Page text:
BSgate(0.25 * np.pi) | (q[0], q[1])
results = eng.run(prog)
state = results.state
p_fock = state.fock_prob([1, 1])
mu = state.means()
cov = state.cov()
p_click = threshold_detection_prob(mu, cov, [1, 1])
return p_fock, p_click
r = 0.1
p_fock, p_click = HOM_probs(r)
print(f"squeezing: r = {r}")
print(f"single-photon coincidence probability = {np.round(p_fock,14)}")
print(f"threshold detector coincidence probability = {np.round(p_click.real, 14)}")
r = 1
p_fock, p_click = HOM_probs(r)
print()
print(f"squeezing: r = {r}")
print(f"single-photon coincidence probability = {np.round(p_fock,14)}")
print(f"threshold detector coincidence probability = {np.round(p_click.real, 14)}")
```

Out:

```
squeezing: r = 0.1
single-photon coincidence probability = 0.0
threshold detector coincidence probability = 2.479294099e-05
squeezing: r = 1
single-photon coincidence probability = 0.0
threshold detector coincidence probability = 0.12386579428626
```

In ideal HOM interference, if we send two photons onto a 50/50 beamsplitter (a BSgate with \(\theta=\pi/4\) ), we should never see two photons at the output. To understand what is happening here, we should consider that TMSV creates correlated pairs of photons across its two modes. The HOM interference occurs perfectly when we have single-photon projectors, independent of what our squeezing parameter is. This is because we know exactly how many photons must have arrived at the beamsplitter. However, when we have threshold detectors, we cannot perfectly count the photons, so we cannot distinguish terms in the TMSV state. This leads to multiphoton contamination which degrades our interference. HOM interference underpins many important photonic protocols, e.g., Bell state measurement, and so degradation in the interference visibility can lead to poor fidelity of operations.

## Displaced Gaussian States¶

In the examples considered so far, we have only explored states which
contain no displacement. However, the `threshold_detection_prob`

function is compatible with displaced Gaussian states.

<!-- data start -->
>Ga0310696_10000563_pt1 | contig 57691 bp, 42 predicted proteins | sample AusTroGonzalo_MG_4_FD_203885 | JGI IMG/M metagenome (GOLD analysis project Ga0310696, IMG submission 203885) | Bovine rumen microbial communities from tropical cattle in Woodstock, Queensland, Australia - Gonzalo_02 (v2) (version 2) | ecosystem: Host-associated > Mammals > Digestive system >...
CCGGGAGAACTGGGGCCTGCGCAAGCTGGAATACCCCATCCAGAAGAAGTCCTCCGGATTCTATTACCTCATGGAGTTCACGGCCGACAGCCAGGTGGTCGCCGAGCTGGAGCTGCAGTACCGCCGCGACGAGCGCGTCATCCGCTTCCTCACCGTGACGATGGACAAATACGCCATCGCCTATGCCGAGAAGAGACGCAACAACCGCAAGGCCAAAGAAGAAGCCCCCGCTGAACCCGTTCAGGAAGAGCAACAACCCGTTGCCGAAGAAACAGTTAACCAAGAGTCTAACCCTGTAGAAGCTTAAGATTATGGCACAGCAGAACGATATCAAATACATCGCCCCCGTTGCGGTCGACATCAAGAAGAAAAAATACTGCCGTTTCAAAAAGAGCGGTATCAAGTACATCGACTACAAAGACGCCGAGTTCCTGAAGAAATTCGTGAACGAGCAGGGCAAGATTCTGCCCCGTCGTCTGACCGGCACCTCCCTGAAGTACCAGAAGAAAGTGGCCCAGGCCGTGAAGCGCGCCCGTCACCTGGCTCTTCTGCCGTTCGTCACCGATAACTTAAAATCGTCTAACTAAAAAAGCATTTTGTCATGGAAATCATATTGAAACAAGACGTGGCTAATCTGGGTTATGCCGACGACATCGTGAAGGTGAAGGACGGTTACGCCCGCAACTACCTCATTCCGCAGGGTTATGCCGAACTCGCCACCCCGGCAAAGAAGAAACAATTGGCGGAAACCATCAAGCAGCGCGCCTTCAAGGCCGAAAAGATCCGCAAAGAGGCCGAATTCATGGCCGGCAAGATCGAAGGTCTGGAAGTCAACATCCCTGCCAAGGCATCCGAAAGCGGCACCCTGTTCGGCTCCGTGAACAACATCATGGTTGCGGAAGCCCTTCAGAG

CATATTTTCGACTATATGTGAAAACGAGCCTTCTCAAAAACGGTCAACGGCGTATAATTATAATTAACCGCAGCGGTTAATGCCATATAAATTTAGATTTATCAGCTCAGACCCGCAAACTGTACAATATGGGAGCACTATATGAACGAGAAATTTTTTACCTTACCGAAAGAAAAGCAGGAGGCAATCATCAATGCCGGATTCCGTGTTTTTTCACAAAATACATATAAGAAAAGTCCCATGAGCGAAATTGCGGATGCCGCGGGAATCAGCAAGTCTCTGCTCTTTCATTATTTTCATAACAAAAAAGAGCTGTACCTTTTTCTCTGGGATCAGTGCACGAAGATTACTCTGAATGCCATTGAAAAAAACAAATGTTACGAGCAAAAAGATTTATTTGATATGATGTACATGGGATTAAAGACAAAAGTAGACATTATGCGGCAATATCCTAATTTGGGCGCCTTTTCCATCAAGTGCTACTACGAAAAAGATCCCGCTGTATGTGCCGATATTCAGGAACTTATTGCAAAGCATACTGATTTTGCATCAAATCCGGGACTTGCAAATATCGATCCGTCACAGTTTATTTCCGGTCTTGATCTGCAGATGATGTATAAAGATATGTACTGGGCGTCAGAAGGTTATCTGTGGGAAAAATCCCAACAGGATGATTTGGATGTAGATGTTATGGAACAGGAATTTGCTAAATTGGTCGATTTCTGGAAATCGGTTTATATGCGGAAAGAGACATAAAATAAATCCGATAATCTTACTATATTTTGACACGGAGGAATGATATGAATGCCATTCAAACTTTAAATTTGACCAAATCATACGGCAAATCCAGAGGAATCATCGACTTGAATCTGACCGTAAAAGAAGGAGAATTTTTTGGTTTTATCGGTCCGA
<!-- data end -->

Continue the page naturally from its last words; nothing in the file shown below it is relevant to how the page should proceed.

```
from strawberryfields.ops import Dgate
prog = Program(3)
eng = Engine("gaussian")
alpha = 1
r = 1
with prog.context as q:
S2gate(r) | (q[0], q[1])
Dgate(alpha) | q[2]
BSgate(0.25 * np.pi) | (q[1], q[2])
results = eng.run(prog)
state = results.state
p_fock = state.fock_prob([1, 1, 1])
mu = state.means()
cov = state.cov()
print(mu)
print(cov)
p_click = threshold_detection_prob(mu, cov, [1, 1, 1])
print(f"single-photon coincidence probability = {np.round(p_fock,14)}")
print(f"threshold detector coincidence probability = {np.round(p_click.real, 14)}")
```

Out:

```
[ 0. -1.41421356 1.41421356 0. 0. 0. ]
[[ 3.76219569 2.56457759 2.56457759 0. 0. 0. ]
[ 2.56457759 2.38109785 1.38109785 0. 0. 0. ]
[ 2.56457759 1.38109785 2.38109785 0. 0. 0. ]
[ 0. 0. 0. 3.76219569 -2.56457759 -2.56457759]
[ 0. 0. 0. -2.56457759 2.38109785 1.38109785]
[ 0. 0. 0. -2.56457759 1.38109785 2.38109785]]
single-photon coincidence probability = 0.0
threshold detector coincidence probability = 0.20933477023044
```

Here we see a similar phenomenon but between the 3-mode coincidence measurements where we interfere one mode of the TMSV with a coherent state. When we have threshold detectors, this coincidence is not completely suppressed.

## References¶

- 1
A. Christ & C. Silberhorn (2012). “Limits on the deterministic creation of pure single-photon states using parametric down-conversion”. Phys. Rev. A 85, 023829. doi:10.1103/PhysRevA.85.023829

- 2
C. K. Hong; Z. Y. Ou & L. Mandel (1987). “Measurement of subpicosecond time intervals between two photons by interference”. Phys. Rev. Lett. 59 (18): 2044–2046. doi:10.1103/PhysRevLett.59.2044

**Total running time of the script:** ( 0 minutes 12.241 seconds)

## Contents

## Downloads

## Related tutorials